When teaching children about racism and genocide, educators often focus on individual biases as the source of systematic racism and anti-Semitism. For example, at my synagogue, teachers often ask their students to put themselves in the shoes of Christian German civilians during the Holocaust and consider whether they, as non-Jews, would have simply shrugged off anti-Semitic slurs and the sight of innocent people in yarmulkes being attacked by policemen. Questions like this spark a discussion of bullying and anti-bullying in American schools today. In the process, “racism” becomes a dysfunctional interpersonal phenomenon, and the Holocaust, as a result, becomes a simple amalgamation of millions of acts by individual racists who allowed their prejudices to get out of hand. By the end of a course on the subject, many students assume that the only way to save Hitler’s victims would have been to speak out against incidental anti-Semitism before it escalated into genocide. As the Anti-Defamation League notes, “challenging belittling jokes” and not “accepting stereotypes” are good ways to prevent a society from escalating into acts of prejudice, discrimination, violence, and then genocide.
Combatting individual prejudices certainly can help stop mass atrocities, but, in an educational context, this truism is incomplete because it ignores the systematic mobilization of hatred and violence by governmental authority. Even though many German schoolchildren were too reticent in the face of schoolyard anti-Semitism and could have spoken up, we must not overstate the practical impact that several more German dissidents could have had once the genocide was actually underway, nor should we pretend that the world was helpless to stop the Holocaust once Germans’ prejudices had spiraled so murderously out of control.
In our case, American students today must know that our government, even without changing the hearts of individual anti-Semitic Germans, could have saved many more of Hitler’s victims and that fighting prejudice, though immeasurably valuable, would not have been enough to compensate for the Allies’ failure to intervene on the victims’ behalf.
The US government’s shameful policy of proroguing on the Holocaust was underway by December of 1942 when President Roosevelt met with a Jewish delegation imploring him to stop the genocide. Although Roosevelt intimated at the meeting that his administration “shall do all in our power to be of service to your people in this tragic moment,” the proceeding few months panned out much differently.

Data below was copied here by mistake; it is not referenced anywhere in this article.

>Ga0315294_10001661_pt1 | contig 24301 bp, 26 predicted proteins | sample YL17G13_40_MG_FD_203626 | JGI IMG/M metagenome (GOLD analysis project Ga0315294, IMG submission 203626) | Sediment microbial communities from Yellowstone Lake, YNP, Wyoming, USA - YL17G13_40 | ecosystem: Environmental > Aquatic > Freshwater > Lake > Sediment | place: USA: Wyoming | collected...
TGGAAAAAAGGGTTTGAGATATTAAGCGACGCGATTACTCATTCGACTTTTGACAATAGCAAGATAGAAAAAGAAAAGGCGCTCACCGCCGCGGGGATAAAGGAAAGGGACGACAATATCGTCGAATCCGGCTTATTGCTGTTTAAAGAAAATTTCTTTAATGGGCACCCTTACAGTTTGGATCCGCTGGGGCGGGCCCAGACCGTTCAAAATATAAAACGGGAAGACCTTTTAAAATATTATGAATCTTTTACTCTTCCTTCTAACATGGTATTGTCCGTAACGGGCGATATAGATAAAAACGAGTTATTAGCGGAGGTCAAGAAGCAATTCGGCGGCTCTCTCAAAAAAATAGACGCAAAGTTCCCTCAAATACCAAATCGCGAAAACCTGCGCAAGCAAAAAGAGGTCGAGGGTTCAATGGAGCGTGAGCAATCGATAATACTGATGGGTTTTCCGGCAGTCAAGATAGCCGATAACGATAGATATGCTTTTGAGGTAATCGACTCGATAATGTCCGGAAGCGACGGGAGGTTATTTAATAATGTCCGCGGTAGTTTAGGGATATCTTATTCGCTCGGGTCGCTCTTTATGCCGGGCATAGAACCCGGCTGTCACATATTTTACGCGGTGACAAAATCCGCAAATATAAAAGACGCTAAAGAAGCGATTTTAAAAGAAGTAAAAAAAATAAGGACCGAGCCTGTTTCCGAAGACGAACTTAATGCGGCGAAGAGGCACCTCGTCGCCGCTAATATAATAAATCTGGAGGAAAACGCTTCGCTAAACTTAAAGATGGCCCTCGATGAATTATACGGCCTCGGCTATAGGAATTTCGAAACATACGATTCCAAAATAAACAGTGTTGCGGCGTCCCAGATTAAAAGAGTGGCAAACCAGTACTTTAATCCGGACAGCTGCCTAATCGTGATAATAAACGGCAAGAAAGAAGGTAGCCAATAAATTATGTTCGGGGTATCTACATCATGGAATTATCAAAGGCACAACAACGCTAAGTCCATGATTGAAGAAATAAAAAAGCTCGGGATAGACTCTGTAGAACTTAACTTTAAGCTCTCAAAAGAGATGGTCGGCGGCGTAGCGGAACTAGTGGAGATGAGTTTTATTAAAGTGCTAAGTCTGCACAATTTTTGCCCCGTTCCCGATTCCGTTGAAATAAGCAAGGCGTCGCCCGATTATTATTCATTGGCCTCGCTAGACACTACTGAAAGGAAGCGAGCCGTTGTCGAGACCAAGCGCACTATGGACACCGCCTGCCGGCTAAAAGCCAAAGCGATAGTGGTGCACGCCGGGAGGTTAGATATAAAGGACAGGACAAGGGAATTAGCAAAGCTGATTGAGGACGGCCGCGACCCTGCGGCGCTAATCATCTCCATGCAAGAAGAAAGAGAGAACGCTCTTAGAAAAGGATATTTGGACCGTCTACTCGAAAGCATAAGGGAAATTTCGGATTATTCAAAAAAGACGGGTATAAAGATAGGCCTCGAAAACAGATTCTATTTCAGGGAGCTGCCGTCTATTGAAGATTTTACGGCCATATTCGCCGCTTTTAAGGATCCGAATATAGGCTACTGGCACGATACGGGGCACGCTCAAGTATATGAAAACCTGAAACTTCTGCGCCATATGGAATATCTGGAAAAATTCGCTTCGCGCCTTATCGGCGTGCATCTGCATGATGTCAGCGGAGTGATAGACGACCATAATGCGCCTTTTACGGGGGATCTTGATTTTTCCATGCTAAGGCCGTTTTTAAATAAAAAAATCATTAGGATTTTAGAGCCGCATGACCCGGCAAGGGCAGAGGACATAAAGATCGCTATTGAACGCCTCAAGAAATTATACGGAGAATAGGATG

In February of 1943, the Rumanian government suggested that it would transport 70,000 Jews into Allied territory in exchange for roughly 130 dollars per refugee. Though such a proposal probably would have required further examination and negotiation, Under Secretary of State Sumner Welles simply dismissed it out of hand, lambasting it as a hoax of “the German propaganda machine” to “create confusion and doubt within the United Nations.” The Nuremberg trials elucidated, however, that the offer was sincere and that, with only a little bit of extra research, the State Department would have known to capitalize on the offer.
With that in mind, perhaps we should be asking students what their forbears in the United States could have done to pressure their government to act on the Rumanian proposal. When organizations pushing the United States to accept Rumania’s offer were denigrated as inflammatory and overdramatic, how could our forbears have normalized the struggle for genocide victims and defended the efforts of those who were advocating positive action?
It is no exaggeration to say that the Allies’ “efforts” at saving Hitler’s victims were laced with unconcern and faux-outrage at most key turns thereafter. To the world, our leaders were “devastated” by what was happening to European Jewry, but, in private, they were much more insouciant about the matter. In fact, to absolutely no objection, British Foreign Secretary Anthony Eden once said outright in a 1943 meeting with President Roosevelt that “we should move very cautiously about offering to take all Jews out of a country like Bulgaria. If we do that, then the Jews of the world will be wanting us to make similar offers in Poland and Germany.” When Eden expressed concern that “Hitler might take us up on any such offer” and that the Allied Powers would have to find new homes for Jewish refugees, he was greeted with nonchalance and tacit agreement.